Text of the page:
Narrowing the Gap Between Tunisia’s Gender Laws and Women’s Reality

A woman walks past graffiti in Sidi Bouzid, where the protests that lit the Arab world began, Tunisia, Oct. 19, 2011 (AP photo by Amine Landoulsi).
A woman walks past graffiti in Sidi Bouzid, where the protests that lit the Arab world began, Tunisia, Oct. 19, 2011 (AP photo by Amine Landoulsi).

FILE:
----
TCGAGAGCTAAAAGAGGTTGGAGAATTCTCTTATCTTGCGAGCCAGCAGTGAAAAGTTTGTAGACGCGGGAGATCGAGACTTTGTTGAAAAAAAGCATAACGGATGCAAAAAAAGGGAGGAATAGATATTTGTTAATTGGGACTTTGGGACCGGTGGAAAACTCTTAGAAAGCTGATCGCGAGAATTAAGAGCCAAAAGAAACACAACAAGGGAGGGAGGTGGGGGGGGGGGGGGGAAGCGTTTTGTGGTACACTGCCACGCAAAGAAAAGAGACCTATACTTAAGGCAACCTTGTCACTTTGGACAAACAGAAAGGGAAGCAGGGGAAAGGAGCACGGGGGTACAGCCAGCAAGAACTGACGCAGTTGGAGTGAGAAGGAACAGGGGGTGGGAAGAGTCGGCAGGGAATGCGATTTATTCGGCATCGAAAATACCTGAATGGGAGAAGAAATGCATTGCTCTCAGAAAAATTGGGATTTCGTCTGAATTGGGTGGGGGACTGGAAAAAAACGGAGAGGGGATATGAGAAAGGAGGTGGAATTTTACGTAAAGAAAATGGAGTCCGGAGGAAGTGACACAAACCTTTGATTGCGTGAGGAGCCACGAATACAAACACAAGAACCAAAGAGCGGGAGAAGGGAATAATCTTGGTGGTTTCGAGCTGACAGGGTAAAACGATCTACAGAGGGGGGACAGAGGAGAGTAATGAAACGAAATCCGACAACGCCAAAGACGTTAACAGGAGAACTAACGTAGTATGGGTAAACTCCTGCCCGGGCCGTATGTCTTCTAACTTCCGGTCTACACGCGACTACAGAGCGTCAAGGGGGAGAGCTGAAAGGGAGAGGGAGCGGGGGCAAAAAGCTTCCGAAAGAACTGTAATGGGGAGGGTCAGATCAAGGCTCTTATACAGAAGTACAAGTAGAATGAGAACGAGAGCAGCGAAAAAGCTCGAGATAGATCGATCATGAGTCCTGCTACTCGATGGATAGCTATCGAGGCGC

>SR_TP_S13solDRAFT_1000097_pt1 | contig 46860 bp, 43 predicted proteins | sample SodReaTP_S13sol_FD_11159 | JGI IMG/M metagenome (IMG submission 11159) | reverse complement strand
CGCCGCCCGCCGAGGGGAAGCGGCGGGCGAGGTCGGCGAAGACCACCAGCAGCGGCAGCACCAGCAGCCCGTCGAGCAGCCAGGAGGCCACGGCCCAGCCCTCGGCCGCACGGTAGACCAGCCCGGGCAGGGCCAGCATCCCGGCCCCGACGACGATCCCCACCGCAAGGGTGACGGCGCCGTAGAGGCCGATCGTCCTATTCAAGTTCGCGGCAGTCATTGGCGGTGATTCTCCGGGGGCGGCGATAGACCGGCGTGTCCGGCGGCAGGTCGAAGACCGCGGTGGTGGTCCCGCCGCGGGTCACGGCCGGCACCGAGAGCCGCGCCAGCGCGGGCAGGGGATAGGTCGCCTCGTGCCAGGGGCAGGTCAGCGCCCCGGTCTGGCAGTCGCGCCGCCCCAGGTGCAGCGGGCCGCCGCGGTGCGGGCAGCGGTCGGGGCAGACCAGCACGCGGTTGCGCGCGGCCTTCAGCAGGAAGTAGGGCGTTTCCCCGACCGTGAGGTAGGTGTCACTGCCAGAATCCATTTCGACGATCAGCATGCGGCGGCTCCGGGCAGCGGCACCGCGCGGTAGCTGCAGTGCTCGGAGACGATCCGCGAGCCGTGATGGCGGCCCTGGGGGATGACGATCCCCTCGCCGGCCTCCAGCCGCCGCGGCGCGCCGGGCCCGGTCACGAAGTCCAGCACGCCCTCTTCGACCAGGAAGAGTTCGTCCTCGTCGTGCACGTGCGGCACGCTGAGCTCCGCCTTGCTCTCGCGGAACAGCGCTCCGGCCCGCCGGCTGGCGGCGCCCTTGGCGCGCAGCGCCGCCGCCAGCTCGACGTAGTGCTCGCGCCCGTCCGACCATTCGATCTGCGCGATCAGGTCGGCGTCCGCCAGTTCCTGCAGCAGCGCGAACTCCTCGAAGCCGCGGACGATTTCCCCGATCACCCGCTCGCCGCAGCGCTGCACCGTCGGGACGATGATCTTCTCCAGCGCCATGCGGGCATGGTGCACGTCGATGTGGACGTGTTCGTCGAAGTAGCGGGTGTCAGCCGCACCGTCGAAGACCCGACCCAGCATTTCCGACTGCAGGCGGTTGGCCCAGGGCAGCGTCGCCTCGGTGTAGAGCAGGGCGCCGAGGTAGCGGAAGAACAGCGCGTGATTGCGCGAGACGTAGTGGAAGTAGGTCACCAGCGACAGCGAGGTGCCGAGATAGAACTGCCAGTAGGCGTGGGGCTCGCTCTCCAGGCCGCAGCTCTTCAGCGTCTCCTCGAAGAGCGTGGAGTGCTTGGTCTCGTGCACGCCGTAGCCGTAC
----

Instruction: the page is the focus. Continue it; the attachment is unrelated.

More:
When Tunisians overthrew dictator Zine el-Abidine Ben Ali in 2011, they kicked off a wave of popular uprisings throughout the Middle East and spurred a jubilant sense of unity at home. But for champions of women’s rights in the country, that jubilation was soon replaced by a sense of dread over what might happen to those rights as Islamist conservatism began to take hold. While Ben Ali’s two decades in power were marked by corruption, human rights abuses and tight restrictions on free speech and political opposition, his regime did preserve the secular foundations of Tunisia’s strong women’s rights legislation, […]

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